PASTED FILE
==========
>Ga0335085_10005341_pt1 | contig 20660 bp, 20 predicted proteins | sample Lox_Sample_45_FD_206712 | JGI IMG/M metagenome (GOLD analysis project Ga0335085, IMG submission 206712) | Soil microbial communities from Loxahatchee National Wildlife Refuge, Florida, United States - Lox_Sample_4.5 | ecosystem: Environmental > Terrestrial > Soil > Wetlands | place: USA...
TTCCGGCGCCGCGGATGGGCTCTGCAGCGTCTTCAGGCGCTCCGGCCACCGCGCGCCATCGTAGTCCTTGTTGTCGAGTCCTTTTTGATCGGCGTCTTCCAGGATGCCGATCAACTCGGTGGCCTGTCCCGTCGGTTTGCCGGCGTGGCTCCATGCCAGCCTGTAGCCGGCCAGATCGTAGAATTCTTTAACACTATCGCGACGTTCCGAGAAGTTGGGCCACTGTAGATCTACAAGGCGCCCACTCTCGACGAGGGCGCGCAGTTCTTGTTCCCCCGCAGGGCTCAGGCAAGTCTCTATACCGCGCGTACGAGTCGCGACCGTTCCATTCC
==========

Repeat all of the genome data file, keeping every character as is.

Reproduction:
>Ga0335085_10005341_pt1 | contig 20660 bp, 20 predicted proteins | sample Lox_Sample_45_FD_206712 | JGI IMG/M metagenome (GOLD analysis project Ga0335085, IMG submission 206712) | Soil microbial communities from Loxahatchee National Wildlife Refuge, Florida, United States - Lox_Sample_4.5 | ecosystem: Environmental > Terrestrial > Soil > Wetlands | place: USA...
TTCCGGCGCCGCGGATGGGCTCTGCAGCGTCTTCAGGCGCTCCGGCCACCGCGCGCCATCGTAGTCCTTGTTGTCGAGTCCTTTTTGATCGGCGTCTTCCAGGATGCCGATCAACTCGGTGGCCTGTCCCGTCGGTTTGCCGGCGTGGCTCCATGCCAGCCTGTAGCCGGCCAGATCGTAGAATTCTTTAACACTATCGCGACGTTCCGAGAAGTTGGGCCACTGTAGATCTACAAGGCGCCCACTCTCGACGAGGGCGCGCAGTTCTTGTTCCCCCGCAGGGCTCAGGCAAGTCTCTATACCGCGCGTACGAGTCGCGACCGTTCCATTCC